Charging by volume for water used, and therefore installing meters, is the fairest approach to charging in Britain, the independent “Walker review” on charging for water and sewerage services has concluded.
There is a strong case for metering where water is scarce and the benefits outweigh the costs, for high discretionary users who may not be paying for what they use currently, and on change of occupancy. However, the case for metering is less compelling when water is not in short supply.
The Walker review, conducted by Anna Walker, who is also chairman of the Office of the Rail Regulator, was established to examine the current system of charging households for water and sewerage services, and to make recommendations on any actions that should be taken to ensure that England and Wales have a sustainable and fair system of charging in place.
If the review’s recommendations are adopted, approximately 80% of households in England will be metered by 2020 and a lower number in Wales because of the availability of more water.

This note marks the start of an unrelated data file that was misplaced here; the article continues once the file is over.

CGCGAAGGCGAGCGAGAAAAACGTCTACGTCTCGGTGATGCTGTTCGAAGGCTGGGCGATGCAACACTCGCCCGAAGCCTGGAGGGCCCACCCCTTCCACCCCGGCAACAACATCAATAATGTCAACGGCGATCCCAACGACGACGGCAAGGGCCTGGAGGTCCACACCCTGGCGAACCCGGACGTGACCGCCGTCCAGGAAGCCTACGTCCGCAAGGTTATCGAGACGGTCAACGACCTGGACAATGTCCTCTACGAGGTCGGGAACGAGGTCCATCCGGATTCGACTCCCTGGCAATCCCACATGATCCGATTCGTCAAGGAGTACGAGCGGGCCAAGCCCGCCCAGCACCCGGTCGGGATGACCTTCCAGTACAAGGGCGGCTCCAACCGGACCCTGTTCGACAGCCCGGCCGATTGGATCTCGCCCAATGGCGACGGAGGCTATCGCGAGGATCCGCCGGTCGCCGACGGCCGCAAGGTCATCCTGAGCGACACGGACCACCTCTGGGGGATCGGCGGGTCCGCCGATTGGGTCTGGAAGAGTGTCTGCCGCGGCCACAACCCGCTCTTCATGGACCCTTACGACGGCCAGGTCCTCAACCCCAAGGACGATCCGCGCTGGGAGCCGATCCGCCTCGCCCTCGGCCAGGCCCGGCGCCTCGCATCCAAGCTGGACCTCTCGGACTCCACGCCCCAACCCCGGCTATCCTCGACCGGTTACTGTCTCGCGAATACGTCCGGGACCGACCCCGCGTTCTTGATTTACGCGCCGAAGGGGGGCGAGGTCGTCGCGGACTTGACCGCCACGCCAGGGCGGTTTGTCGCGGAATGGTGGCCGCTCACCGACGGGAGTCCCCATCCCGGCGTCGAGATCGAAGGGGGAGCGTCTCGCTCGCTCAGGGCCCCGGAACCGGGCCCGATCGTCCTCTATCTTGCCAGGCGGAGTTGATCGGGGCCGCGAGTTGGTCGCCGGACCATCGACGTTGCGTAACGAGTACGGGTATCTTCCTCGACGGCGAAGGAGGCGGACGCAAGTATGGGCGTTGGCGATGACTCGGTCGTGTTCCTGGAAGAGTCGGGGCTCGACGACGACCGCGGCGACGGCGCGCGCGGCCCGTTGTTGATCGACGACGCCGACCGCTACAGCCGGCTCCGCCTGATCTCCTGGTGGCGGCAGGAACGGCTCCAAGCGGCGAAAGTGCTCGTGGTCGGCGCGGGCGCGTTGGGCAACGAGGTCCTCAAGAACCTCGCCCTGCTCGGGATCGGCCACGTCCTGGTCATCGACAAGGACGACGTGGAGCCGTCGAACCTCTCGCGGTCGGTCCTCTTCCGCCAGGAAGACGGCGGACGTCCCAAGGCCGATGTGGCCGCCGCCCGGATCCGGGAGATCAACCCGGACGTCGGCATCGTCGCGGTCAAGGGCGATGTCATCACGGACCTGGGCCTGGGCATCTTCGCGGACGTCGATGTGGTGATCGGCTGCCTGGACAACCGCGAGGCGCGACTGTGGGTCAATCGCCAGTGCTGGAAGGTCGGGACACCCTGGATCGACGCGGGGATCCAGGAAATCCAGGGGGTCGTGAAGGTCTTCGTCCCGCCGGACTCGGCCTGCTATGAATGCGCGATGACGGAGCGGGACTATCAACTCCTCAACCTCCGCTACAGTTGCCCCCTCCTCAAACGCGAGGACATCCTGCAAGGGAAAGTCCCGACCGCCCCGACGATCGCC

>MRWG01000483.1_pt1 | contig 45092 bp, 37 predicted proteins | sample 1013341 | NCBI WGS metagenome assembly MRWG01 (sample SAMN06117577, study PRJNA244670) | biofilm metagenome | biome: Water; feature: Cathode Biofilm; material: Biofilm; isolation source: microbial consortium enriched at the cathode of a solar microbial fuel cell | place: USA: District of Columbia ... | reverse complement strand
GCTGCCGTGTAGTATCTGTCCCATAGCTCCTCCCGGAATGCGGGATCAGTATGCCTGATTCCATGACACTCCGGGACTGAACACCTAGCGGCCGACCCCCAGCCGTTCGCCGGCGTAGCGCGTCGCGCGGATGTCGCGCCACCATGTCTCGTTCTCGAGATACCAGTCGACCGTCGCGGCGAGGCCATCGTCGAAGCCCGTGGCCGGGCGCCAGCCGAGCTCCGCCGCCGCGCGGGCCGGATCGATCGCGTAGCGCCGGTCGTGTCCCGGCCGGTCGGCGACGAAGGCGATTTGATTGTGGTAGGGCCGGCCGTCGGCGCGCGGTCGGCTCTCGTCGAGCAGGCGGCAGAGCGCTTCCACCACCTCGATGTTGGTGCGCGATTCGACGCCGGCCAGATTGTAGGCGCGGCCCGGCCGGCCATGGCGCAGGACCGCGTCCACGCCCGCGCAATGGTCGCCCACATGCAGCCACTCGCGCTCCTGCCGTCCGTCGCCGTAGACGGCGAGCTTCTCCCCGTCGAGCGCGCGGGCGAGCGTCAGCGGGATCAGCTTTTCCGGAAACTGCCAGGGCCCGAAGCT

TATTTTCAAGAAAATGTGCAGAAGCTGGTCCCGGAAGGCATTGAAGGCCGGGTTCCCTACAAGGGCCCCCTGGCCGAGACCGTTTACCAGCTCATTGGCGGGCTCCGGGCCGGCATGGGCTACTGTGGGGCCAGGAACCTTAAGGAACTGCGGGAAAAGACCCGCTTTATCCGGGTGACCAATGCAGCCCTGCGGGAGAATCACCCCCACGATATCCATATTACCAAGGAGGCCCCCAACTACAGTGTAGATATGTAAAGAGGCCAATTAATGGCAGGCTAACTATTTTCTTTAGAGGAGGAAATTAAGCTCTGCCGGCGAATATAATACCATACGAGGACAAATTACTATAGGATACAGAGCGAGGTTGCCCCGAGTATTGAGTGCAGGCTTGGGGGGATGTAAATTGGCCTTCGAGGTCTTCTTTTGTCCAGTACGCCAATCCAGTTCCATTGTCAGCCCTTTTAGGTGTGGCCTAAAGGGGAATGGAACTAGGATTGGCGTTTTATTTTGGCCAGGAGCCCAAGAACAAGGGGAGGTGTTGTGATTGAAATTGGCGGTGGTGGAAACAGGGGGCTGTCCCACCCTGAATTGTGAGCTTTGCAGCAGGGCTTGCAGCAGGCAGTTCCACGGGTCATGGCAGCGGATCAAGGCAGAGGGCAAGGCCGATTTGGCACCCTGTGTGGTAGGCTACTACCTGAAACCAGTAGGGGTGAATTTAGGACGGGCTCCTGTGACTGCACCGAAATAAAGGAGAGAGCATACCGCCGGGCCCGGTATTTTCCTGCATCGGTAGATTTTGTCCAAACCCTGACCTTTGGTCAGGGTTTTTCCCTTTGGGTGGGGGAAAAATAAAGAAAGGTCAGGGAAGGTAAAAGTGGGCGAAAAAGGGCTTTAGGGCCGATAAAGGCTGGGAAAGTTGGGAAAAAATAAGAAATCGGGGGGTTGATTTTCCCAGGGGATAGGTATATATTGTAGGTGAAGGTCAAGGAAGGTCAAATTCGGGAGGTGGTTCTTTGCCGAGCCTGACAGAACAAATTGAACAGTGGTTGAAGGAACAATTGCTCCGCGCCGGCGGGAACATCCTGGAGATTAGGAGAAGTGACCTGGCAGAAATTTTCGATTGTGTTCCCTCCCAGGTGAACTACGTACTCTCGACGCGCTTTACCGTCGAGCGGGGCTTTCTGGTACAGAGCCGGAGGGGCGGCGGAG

The review recommends that the UK Government and Welsh Assembly Government should revisit the policy on household water metering in the light of climate change projections, expected population growth and the latest work on catchment assessment management strategies. While not recommending universal compulsory metering, the review says that in areas where the wider cost benefit analysis indicates that it would be beneficial, systematic, area wide metering schemes should be rolled out. Further, companies should adopt systematic metering of high discretionary users and on change of occupier.